“The Day”


The Day
SF Performances
Wendy Whelan and Maya Beiser.
Choreography: Lucinda Childs: Words and Music: David Lang
Friday, February 28, 2020

Alas, “The Day

When talented artists share a program there are risks and rewards. In “The Day”, former ballerina Wendy Whelan dominates the performances. She was a remarkable performer at the NYC Ballet for 30 years. She was recently appointed Associate Artistic Director of that Company. She is 52 years old.

As such, she is a ‘careful’ performer. Lucinda Childs, an excellent, innovative contemporary choreographer has chosen the movement vocabulary very carefully. With such precaution, Whelan moves smoothly, carefully but with a limited vocabulary and above all, limited dynamics. She has extraordinary feet, but little movement of the torso. She uses many props, costume accessories, ropes, cloth and other devises to extend the movement. For this reviewer, the movement was repetitious and dull.

Accompanying her on the cello and on sound track was the music of Maya Beiser. Ms. Beiser has many credits to her name but for this performance she played chords on the cello. The music sound score, by David Lang was recorded. Over this, through the first section of the evening, an unknown voice read the many lines of Lang’s “the day”. All lines start with ‘I” and proceed in alphabetical order through the last “I searched it.” Again, it may be this reviewer’s need for rhythmic variation, but I found the reading routine and deadening.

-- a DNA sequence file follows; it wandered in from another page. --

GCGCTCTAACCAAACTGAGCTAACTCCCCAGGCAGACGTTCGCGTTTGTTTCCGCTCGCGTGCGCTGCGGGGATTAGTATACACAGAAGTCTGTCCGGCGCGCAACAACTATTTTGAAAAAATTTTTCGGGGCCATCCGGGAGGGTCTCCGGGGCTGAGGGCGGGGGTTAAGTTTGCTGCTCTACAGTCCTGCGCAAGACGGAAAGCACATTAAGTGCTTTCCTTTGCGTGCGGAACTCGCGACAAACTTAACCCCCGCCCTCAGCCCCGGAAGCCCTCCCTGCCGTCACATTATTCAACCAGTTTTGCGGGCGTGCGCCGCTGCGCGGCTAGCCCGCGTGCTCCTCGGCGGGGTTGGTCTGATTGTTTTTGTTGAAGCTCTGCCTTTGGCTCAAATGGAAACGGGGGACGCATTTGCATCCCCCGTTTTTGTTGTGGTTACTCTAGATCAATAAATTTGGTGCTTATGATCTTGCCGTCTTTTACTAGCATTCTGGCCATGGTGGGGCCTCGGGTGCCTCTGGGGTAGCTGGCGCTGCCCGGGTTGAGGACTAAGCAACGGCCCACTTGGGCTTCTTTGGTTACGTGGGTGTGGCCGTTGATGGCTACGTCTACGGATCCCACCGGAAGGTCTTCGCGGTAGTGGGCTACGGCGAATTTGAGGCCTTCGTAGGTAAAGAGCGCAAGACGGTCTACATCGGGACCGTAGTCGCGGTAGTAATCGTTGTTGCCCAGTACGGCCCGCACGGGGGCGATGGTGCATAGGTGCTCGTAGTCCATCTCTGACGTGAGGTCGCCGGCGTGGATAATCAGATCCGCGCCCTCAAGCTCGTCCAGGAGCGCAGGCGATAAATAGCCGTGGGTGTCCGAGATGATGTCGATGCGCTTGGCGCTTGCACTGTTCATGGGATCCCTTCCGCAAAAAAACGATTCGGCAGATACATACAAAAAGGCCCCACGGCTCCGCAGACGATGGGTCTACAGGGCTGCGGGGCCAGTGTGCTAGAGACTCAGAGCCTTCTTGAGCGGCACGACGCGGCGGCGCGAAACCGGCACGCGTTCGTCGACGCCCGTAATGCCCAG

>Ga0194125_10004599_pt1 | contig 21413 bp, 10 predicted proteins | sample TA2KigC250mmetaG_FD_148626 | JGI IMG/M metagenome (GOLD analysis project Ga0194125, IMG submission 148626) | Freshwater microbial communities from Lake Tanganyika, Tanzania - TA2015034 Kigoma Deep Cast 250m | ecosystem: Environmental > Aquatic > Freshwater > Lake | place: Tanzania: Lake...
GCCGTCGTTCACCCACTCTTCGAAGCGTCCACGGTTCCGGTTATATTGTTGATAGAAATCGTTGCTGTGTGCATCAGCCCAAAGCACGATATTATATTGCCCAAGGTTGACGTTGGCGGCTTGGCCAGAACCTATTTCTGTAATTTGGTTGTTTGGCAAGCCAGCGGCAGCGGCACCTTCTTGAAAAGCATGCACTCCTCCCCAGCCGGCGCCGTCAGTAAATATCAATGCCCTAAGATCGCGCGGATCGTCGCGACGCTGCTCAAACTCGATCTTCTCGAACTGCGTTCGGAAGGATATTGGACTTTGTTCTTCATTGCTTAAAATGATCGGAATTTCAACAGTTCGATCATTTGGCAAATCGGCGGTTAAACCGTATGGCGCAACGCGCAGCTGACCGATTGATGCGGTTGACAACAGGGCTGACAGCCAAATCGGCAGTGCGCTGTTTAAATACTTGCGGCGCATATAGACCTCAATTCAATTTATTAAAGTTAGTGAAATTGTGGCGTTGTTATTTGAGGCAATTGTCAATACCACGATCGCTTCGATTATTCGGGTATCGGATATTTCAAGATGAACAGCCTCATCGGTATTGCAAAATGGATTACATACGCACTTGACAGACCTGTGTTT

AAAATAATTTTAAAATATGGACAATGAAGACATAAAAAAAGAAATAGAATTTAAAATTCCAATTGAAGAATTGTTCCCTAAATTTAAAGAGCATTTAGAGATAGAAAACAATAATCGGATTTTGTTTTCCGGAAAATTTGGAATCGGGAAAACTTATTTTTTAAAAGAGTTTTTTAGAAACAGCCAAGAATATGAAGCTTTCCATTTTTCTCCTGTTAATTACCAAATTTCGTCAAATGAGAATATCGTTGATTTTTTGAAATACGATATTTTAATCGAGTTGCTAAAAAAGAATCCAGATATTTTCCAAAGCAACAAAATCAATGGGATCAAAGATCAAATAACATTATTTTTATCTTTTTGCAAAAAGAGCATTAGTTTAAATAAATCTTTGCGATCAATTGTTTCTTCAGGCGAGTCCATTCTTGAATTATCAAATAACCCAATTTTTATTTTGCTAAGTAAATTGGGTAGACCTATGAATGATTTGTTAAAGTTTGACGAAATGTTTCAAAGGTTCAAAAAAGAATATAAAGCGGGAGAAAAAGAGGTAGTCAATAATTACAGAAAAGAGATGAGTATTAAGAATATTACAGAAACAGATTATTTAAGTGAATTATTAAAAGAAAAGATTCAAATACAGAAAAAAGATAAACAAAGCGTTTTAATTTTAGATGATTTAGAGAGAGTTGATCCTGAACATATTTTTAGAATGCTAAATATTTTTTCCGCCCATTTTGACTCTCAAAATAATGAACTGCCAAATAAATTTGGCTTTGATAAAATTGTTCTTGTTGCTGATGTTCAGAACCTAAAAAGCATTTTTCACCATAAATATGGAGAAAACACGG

In the second half, “the world to come”, Whelan changed from a white costume to black tights and top. She and Beiser changed places on stage, Beiser on stage left, Whelan dominating the ramp on stage left. She took many trips up and down the ramp, finally rolling in white cloth to the bottom as other cloths dropped on the back drop. It was all very dramatic but not convincing.

These artists are acclaimed in the varying fields and their program credits are distinguished.Their work is highly esteemed in the contemporary performing art world. The audience was enthusiastic. I was not moved by sound, word nor movement.


Joanna G. Harris